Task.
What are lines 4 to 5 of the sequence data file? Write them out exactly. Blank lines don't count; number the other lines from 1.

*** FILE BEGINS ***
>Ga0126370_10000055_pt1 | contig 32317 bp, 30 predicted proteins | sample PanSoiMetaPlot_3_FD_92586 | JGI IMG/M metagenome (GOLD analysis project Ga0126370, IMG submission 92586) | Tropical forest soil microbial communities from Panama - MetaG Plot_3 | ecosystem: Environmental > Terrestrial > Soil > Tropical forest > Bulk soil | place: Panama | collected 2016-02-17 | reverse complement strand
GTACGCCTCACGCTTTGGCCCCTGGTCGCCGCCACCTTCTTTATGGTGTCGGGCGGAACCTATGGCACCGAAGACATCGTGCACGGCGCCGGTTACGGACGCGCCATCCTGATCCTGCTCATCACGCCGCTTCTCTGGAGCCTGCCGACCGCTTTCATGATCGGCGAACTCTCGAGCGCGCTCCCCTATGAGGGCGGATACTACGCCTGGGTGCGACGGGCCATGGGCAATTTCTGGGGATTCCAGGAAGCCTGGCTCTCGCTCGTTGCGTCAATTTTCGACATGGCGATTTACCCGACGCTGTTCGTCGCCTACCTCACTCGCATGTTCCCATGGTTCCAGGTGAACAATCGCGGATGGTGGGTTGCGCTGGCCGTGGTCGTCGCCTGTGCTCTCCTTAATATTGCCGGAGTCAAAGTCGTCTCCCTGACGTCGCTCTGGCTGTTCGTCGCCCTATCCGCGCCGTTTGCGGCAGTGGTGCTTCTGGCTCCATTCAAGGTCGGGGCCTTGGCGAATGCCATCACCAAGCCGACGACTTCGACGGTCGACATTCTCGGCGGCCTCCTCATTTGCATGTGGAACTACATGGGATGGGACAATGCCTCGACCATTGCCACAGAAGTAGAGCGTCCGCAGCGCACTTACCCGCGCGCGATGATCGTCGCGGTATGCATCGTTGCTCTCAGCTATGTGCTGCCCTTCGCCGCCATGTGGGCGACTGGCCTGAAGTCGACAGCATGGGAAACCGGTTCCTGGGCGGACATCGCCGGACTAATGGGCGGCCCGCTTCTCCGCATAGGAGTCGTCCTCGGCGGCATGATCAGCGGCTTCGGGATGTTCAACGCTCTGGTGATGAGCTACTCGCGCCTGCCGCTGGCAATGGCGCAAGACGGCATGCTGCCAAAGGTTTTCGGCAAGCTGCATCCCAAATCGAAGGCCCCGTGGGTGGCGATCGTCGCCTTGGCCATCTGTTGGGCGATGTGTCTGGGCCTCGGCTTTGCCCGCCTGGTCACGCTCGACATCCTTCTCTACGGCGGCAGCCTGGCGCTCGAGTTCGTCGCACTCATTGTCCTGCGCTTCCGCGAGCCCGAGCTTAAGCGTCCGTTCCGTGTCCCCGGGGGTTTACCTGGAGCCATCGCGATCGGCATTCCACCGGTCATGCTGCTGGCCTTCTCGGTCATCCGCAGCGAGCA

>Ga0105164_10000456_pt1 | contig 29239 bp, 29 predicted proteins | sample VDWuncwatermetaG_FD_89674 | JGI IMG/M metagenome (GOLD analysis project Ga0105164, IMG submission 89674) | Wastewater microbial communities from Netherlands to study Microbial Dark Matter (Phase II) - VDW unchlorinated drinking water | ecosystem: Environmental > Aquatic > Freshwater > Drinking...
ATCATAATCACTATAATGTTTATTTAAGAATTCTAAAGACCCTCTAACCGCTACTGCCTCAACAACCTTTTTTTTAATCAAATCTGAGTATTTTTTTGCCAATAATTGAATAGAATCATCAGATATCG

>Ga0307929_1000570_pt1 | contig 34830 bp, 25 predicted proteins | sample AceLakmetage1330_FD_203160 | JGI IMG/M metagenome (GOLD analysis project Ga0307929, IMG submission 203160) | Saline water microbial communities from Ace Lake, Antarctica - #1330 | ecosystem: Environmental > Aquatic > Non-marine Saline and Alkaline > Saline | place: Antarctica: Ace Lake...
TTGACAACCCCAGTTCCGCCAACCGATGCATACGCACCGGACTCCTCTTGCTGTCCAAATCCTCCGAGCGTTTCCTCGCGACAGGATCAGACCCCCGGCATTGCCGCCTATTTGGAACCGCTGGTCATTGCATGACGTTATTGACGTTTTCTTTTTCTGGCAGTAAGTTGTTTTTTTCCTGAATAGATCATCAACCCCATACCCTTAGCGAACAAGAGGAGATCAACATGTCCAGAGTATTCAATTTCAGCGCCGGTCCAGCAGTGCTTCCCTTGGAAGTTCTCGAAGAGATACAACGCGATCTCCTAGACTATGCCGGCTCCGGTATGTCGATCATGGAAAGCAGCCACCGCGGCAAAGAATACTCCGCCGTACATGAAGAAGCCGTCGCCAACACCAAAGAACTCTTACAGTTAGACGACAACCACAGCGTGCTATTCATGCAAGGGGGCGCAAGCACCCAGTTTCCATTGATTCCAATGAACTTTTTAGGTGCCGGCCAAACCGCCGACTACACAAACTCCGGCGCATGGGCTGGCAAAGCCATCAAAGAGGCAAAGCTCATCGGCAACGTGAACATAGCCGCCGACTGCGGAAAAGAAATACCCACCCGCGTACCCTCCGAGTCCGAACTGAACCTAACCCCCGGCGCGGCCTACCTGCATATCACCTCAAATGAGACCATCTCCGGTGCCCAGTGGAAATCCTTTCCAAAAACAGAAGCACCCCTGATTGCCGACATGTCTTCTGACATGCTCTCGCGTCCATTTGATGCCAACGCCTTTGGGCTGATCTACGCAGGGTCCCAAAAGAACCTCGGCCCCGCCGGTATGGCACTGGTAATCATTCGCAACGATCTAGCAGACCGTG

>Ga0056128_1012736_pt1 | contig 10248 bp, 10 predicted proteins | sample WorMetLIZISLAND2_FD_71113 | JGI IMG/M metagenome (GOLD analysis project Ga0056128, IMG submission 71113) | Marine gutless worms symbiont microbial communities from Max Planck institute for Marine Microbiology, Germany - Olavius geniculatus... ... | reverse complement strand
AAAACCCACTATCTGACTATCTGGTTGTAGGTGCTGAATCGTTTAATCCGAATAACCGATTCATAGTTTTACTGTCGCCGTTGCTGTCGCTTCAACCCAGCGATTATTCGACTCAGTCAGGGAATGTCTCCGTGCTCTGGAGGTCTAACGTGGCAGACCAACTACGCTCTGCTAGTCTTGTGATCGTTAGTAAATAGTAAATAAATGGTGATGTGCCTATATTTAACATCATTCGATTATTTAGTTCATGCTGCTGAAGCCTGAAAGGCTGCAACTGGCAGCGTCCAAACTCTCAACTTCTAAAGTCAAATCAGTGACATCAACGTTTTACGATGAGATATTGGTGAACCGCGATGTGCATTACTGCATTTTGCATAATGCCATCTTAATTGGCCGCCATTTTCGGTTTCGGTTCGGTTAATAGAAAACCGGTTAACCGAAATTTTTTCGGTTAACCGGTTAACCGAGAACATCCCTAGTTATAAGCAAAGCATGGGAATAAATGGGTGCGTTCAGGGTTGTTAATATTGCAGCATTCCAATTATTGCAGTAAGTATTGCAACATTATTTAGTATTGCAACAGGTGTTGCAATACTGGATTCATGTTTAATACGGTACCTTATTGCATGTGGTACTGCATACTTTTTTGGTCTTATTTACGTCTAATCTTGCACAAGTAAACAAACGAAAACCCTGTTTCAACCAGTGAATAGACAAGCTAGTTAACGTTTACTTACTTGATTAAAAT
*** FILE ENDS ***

ATCATAATCACTATAATGTTTATTTAAGAATTCTAAAGACCCTCTAACCGCTACTGCCTCAACAACCTTTTTTTTAATCAAATCTGAGTATTTTTTTGCCAATAATTGAATAGAATCATCAGATATCG

>Ga0307929_1000570_pt1 | contig 34830 bp, 25 predicted proteins | sample AceLakmetage1330_FD_203160 | JGI IMG/M metagenome (GOLD analysis project Ga0307929, IMG submission 203160) | Saline water microbial communities from Ace Lake, Antarctica - #1330 | ecosystem: Environmental > Aquatic > Non-marine Saline and Alkaline > Saline | place: Antarctica: Ace Lake...